Agriculture - Nutrition | Economy - Development
Good times over for sugar farmers
afrol News / IRIN, 11 July - The fortunes of Vuvulane village in Swaziland's northeastern 'sugar belt' depend almost entirely on sugar, or 'Swazi gold', which once helped lift thousands out of a hand-to-mouth existence. That dependence now looks set to plunge them back into poverty.
For the last 35 years, Moses Mndzebele and his wife, Beauty, have supported themselves and a large extended family by growing sugar cane on the 3.5ha plot that surrounds their small mud-and-stick home. But falling world sugar prices and weak exchange rates, combined with rising production costs, are eroding their income.
This year's crop will probably bring them 35,000 Emalangeni (about US$5,000). After paying for cutting and haulage to the local mill, the family of 12 will be left with about $2,000 to get them through the year. Finding money for food and school fees is already a struggle, but more worrying is the news that decisions made in faraway Europe mean their hardships have just begun.
"I heard news that prices will be going down," said Moses, who suffers from diabetes and is losing his sight. "To me that means my destiny is death, because right now I can't afford medical expenses or food to feed my family."
Swaziland is one of 18 countries in Africa, the Carribean and the Pacific that have benefited from a 30-year-old agreement to supply a fixed quantity of sugar to the European Union (EU) at prices that match those received by European sugar producers - up to three and a half times higher than the world price.
While the preferential agreement disadvantaged many other developing countries producing sugar, in Swaziland it became the largest industry, accounting for 24 percent of gross domestic product (GDP) and creating 93,000 jobs.
After a World Trade Organisation ruling said the preferential agreements were unfair, the EU initially proposed cutting sugar prices by 42 percent over two years but, faced by a flood of protest, scaled this down to a 36 percent cut over three years, with a first reduction of 5 percent taking effect this month.
This still represents a severe blow to the 18 developing countries relying on the artificially inflated prices, and especially to the Swazi economy, already staggering under 40 percent unemployment and a devastating HIV epidemic.
According to the Swaziland Sugar Association (SSA), the cut translates into a loss of US$30 million a year in income - more than four times the annual amount of EU aid to the country.
Inflated EU prices have helped large-scale producers like the Royal Swaziland Sugar Corporation (RSSC), which controls two-thirds of the industry, to fund housing, education and health services, to the benefit of employees, their dependants and the surrounding community.
"We've had a very paternalistic role," said John du Plessis, the RSSC's assistant managing director. "Roads, telephones, electricity - the whole local infrastructure is dependent on the company."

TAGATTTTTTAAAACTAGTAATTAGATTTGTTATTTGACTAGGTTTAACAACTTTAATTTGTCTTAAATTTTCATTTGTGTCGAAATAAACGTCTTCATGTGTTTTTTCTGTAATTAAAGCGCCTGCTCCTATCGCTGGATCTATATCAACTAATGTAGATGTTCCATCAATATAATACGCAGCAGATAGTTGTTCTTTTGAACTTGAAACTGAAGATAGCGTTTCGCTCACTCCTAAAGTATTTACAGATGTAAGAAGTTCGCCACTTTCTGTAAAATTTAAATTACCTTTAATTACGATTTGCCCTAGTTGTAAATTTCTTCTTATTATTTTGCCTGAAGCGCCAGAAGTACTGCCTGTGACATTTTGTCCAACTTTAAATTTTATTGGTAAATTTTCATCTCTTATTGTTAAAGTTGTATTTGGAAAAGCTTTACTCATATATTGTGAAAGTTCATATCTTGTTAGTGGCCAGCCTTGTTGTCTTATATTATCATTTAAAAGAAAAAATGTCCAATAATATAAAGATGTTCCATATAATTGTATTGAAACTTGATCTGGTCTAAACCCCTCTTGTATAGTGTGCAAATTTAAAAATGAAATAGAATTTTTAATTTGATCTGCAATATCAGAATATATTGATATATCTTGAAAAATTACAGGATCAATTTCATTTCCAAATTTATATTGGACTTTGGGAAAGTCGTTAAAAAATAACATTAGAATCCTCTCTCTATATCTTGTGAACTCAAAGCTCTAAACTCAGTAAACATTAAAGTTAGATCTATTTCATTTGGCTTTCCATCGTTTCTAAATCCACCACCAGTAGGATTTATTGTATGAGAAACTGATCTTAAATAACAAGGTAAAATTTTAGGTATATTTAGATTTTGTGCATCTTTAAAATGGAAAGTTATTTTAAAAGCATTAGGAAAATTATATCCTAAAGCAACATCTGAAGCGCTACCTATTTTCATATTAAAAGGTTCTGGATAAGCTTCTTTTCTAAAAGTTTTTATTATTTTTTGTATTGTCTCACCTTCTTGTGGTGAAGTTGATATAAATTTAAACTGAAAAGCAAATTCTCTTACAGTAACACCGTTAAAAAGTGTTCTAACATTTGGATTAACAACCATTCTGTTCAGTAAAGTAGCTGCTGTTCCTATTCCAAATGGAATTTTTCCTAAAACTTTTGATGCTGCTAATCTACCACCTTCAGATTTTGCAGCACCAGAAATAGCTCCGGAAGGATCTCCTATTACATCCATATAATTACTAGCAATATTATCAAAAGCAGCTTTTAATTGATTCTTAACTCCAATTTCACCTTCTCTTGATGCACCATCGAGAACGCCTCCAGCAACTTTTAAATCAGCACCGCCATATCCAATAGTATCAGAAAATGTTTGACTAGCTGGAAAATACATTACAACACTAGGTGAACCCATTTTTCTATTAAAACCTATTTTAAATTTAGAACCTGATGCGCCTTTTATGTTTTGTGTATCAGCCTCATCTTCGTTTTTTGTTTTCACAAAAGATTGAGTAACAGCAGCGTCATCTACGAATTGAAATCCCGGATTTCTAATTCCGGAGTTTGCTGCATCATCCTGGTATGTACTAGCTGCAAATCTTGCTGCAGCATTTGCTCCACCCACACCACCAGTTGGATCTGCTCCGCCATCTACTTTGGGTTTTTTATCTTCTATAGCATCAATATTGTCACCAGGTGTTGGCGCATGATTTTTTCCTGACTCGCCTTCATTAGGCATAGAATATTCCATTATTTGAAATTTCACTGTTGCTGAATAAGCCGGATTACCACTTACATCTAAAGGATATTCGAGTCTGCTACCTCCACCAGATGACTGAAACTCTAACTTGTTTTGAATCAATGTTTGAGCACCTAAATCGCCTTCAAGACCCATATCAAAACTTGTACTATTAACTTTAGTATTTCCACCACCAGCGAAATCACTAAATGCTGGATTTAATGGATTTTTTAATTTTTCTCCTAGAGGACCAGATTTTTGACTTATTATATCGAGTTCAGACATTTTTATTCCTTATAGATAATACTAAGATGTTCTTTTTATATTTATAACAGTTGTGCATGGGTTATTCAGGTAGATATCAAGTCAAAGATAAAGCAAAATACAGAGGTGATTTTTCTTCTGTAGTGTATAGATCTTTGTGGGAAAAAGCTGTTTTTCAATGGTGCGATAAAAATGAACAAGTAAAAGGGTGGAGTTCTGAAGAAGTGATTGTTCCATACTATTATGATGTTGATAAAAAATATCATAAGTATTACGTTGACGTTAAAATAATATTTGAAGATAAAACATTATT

The RSSC has retrenched 500 employees in the past year, and is now chipping away at social investments to counter falling profits. One of its clinics has closed, support to local schools has been cut and housing provision is likely to be reduced. Du Plessis believed it unlikely that the government would step in and take over some of these services, because lost tax revenue and reduced levies from sugar exports would reduce inflows to the national treasury.
By scaling down social benefits and investing in other areas of sugar production, like distilling alcohol, du Plessis predicted that large producers like the RSSC would survive the price cuts, but smaller, less established farmers who lacked the capital to switch to other crops would not fare as well.
During the years when sugar was viewed as a vehicle for development and poverty alleviation, small-scale farmers like the Mndzebeles were persuaded to abandon staple crops, such as maize, and join cane-growing cooperatives. These relied on guaranteed access to the EU market to repay high-interest loans for irrigation and equipment, but declining world sugar prices have already lengthened the repayment schedules of newer cooperatives by several years, while dwindling profits and rising input costs have pushed older ones to take out new loans just to maintain their fields.
The SSA reports that the average smallholder cane farmer spends 33 percent of income on interest, and additional price cuts were likely to push them further into debt and even bankruptcy.
"It's bad; we're struggling," said the Mndzebele's neighbour, Lilah Mabuza, 78. "Our electricity has been cut off and we can't pay for schooling or clothing; we can't even buy fertilisers and chemicals for the sugar cane and the crops are failing."
Sharon de Sousa of the SSA believes the sugar industry remains viable, despite its current woes. A slight rise in world prices this year and improved exchange rates have helped offset the EU price cuts. Europe has also promised 40 million Euros in aid during 2006 to countries affected by the reforms.
Moses Mndzebele is cautiously optimistic: "I don't believe that God created man so he can perish. God will provide something, and if he doesn't, it's our fate."
© afrol News / IRIN
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